The Bureau of Land Management (BLM) is also managed by the Department of Interior. These lands include all kind of incredible deserts and canyons and are primarily designated for multiple use. That means oil and gas, grazing, and mining, as well as motorized and non-motorized recreation. In recent years, recreation on BLM lands has grown exponentially, partly due to strong partnerships between local BLM Managers, local mountain bike groups, and the International Mountain Bicycling Association, IMBA. But conflicts between recreation and resource extraction like oil and gas and mining are starting to pop up around the country. Because oil and gas operators pay for leases on these lands, they have more rights than we do. We are making progress zoning some lands for recreation through the land planning process as business owners and trail users get involved, but when we don’t show up, resource extraction usually wins the day. More on this in future blogs.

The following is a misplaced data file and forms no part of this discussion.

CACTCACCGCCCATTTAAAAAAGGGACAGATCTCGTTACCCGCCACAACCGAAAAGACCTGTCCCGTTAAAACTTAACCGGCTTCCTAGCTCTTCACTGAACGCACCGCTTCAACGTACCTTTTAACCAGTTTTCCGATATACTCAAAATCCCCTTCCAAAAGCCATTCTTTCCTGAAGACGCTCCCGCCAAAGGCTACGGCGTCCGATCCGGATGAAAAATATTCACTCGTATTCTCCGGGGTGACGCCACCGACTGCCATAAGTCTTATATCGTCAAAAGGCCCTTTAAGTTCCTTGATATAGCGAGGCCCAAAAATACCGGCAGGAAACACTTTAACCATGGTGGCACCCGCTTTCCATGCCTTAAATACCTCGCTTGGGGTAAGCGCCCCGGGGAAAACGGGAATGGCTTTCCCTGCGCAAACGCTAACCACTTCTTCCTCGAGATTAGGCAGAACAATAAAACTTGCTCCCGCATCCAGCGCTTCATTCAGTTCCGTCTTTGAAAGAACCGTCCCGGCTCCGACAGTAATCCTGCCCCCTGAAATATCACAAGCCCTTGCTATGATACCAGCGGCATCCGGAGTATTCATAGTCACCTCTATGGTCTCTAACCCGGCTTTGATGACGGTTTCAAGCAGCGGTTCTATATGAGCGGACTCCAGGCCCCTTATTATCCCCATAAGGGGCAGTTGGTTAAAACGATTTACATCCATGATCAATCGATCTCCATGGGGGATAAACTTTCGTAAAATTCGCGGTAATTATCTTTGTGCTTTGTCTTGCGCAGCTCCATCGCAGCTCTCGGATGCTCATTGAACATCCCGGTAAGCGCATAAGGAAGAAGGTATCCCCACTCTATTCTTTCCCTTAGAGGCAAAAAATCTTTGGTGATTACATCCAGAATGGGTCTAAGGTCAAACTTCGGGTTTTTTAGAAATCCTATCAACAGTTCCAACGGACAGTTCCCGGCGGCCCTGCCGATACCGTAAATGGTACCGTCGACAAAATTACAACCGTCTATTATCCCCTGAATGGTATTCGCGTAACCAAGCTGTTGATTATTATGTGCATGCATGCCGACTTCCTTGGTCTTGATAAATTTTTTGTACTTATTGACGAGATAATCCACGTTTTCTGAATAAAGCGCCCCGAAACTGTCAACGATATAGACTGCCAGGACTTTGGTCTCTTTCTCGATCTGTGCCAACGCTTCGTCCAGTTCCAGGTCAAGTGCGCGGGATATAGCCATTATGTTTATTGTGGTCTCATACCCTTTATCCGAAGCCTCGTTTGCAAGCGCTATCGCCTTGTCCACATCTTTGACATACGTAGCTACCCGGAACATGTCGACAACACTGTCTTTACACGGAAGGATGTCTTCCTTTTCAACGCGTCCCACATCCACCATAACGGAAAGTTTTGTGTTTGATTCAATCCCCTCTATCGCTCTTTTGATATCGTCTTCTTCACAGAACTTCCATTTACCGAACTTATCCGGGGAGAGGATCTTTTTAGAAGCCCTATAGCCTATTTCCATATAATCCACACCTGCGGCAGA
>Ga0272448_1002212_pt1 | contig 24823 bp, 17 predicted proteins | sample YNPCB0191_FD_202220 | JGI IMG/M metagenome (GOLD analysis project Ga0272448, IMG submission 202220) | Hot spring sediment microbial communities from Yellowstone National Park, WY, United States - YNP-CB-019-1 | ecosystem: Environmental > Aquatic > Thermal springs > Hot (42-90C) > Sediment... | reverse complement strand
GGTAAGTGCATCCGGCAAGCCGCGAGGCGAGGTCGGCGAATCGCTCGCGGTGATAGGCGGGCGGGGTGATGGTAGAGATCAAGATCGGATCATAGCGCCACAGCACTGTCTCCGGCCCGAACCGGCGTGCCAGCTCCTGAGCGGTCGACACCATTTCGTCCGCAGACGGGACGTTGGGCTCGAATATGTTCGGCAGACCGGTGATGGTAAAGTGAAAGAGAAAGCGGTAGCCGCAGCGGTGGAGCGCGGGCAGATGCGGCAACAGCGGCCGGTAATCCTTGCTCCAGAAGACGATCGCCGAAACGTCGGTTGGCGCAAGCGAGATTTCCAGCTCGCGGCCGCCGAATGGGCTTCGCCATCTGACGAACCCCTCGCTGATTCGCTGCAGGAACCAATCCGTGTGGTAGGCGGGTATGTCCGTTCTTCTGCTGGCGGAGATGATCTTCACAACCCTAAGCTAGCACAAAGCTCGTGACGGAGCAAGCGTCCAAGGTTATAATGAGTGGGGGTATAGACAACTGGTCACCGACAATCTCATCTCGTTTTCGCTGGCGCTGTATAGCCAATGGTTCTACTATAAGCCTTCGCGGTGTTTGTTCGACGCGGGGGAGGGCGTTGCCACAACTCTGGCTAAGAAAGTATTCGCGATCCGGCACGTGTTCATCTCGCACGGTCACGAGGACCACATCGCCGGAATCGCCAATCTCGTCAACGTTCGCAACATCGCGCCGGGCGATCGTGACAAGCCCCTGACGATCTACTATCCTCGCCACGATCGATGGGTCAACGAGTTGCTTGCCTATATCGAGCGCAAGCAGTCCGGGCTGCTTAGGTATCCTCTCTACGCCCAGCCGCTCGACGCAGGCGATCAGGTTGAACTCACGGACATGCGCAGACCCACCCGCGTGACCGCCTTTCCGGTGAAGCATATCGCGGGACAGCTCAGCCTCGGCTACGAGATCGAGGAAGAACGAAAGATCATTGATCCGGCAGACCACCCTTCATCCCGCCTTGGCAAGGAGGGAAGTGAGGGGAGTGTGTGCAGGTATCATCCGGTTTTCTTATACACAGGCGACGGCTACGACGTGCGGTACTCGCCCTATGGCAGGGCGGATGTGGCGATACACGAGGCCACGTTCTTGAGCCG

National Forests are managed by the Department of Agriculture, primarily because much of the original focus was on harvesting trees. Today there are lots of trails on forest service lands and in some places near ski areas or other resorts ‘the trees are worth more standing up than they would be lying down.’ Timber management remains the focus of the Forest Service, but the Outdoor Industry Association along with other groups have recently launched a process for improving recreation management on Forest Service lands and this program is progressing.

These are the major categories of federal land managers. These lands are owned by you. Its all yours!! Next week Wilderness and National Monuments demystified!